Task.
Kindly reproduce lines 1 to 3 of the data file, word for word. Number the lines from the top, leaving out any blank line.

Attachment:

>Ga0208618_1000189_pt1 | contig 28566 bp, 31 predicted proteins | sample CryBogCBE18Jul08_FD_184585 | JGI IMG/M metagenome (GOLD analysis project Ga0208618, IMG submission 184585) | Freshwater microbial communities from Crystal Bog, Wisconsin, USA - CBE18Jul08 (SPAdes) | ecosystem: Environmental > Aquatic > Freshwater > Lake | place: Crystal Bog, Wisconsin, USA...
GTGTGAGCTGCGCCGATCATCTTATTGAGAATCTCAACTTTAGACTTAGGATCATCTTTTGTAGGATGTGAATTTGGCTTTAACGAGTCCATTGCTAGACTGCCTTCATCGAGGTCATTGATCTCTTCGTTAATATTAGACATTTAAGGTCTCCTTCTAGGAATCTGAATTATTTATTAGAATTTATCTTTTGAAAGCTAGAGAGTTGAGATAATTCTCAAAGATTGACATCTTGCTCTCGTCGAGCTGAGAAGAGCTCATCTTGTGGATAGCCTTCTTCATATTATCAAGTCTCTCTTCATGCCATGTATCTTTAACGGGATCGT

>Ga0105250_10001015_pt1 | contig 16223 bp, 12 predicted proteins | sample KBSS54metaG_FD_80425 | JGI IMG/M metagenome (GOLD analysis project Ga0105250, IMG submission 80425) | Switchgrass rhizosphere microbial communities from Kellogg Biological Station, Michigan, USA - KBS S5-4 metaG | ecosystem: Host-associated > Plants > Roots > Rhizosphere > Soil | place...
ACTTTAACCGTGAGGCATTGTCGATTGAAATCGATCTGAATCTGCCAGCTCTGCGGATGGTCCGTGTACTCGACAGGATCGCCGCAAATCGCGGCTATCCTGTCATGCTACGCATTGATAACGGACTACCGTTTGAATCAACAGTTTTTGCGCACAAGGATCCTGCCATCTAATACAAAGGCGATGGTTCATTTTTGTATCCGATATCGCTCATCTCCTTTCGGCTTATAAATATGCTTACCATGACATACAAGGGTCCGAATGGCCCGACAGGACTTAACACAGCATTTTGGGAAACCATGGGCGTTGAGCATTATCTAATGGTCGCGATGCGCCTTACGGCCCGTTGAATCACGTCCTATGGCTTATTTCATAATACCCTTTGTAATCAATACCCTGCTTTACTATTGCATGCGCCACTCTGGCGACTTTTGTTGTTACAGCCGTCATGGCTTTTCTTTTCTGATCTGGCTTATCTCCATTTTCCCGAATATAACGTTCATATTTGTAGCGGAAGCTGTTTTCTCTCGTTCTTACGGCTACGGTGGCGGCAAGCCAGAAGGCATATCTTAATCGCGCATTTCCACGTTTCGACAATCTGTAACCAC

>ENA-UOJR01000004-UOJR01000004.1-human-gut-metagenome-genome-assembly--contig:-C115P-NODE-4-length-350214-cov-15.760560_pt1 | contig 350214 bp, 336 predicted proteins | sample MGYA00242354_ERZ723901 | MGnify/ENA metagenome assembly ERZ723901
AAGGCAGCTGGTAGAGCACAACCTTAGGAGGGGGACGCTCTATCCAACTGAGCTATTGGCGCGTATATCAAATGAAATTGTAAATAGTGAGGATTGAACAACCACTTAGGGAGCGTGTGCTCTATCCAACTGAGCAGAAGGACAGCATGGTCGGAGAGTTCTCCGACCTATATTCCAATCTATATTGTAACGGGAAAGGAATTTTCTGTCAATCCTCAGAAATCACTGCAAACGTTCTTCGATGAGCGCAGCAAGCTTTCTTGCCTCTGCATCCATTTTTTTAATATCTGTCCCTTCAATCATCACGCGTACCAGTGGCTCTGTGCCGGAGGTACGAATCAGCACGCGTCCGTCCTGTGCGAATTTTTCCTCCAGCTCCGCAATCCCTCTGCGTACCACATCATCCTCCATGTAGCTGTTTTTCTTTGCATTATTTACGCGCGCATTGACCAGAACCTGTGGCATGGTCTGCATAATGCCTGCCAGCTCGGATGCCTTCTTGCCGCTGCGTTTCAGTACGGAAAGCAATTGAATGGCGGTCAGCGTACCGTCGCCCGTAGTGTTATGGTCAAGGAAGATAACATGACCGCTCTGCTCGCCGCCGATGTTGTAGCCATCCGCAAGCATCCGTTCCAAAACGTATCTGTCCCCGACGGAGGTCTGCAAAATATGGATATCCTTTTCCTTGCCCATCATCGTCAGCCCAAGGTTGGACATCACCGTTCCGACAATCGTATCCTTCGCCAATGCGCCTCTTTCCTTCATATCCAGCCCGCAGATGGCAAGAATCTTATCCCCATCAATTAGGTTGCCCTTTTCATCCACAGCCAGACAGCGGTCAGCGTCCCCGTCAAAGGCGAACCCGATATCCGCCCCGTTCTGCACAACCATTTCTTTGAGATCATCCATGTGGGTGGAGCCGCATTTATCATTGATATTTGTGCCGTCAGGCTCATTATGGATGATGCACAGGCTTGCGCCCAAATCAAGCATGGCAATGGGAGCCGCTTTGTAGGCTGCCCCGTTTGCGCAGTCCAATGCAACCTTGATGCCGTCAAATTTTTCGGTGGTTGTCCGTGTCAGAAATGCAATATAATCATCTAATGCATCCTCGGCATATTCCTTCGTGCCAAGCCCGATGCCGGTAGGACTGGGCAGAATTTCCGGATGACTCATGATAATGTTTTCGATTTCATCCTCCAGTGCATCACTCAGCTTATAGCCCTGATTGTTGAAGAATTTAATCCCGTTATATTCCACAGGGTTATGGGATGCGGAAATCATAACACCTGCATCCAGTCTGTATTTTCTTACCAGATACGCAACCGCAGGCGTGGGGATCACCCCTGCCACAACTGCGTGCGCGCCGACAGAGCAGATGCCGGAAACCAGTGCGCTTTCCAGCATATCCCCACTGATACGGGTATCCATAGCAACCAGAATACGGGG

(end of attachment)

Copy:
>Ga0208618_1000189_pt1 | contig 28566 bp, 31 predicted proteins | sample CryBogCBE18Jul08_FD_184585 | JGI IMG/M metagenome (GOLD analysis project Ga0208618, IMG submission 184585) | Freshwater microbial communities from Crystal Bog, Wisconsin, USA - CBE18Jul08 (SPAdes) | ecosystem: Environmental > Aquatic > Freshwater > Lake | place: Crystal Bog, Wisconsin, USA...
GTGTGAGCTGCGCCGATCATCTTATTGAGAATCTCAACTTTAGACTTAGGATCATCTTTTGTAGGATGTGAATTTGGCTTTAACGAGTCCATTGCTAGACTGCCTTCATCGAGGTCATTGATCTCTTCGTTAATATTAGACATTTAAGGTCTCCTTCTAGGAATCTGAATTATTTATTAGAATTTATCTTTTGAAAGCTAGAGAGTTGAGATAATTCTCAAAGATTGACATCTTGCTCTCGTCGAGCTGAGAAGAGCTCATCTTGTGGATAGCCTTCTTCATATTATCAAGTCTCTCTTCATGCCATGTATCTTTAACGGGATCGT

>Ga0105250_10001015_pt1 | contig 16223 bp, 12 predicted proteins | sample KBSS54metaG_FD_80425 | JGI IMG/M metagenome (GOLD analysis project Ga0105250, IMG submission 80425) | Switchgrass rhizosphere microbial communities from Kellogg Biological Station, Michigan, USA - KBS S5-4 metaG | ecosystem: Host-associated > Plants > Roots > Rhizosphere > Soil | place...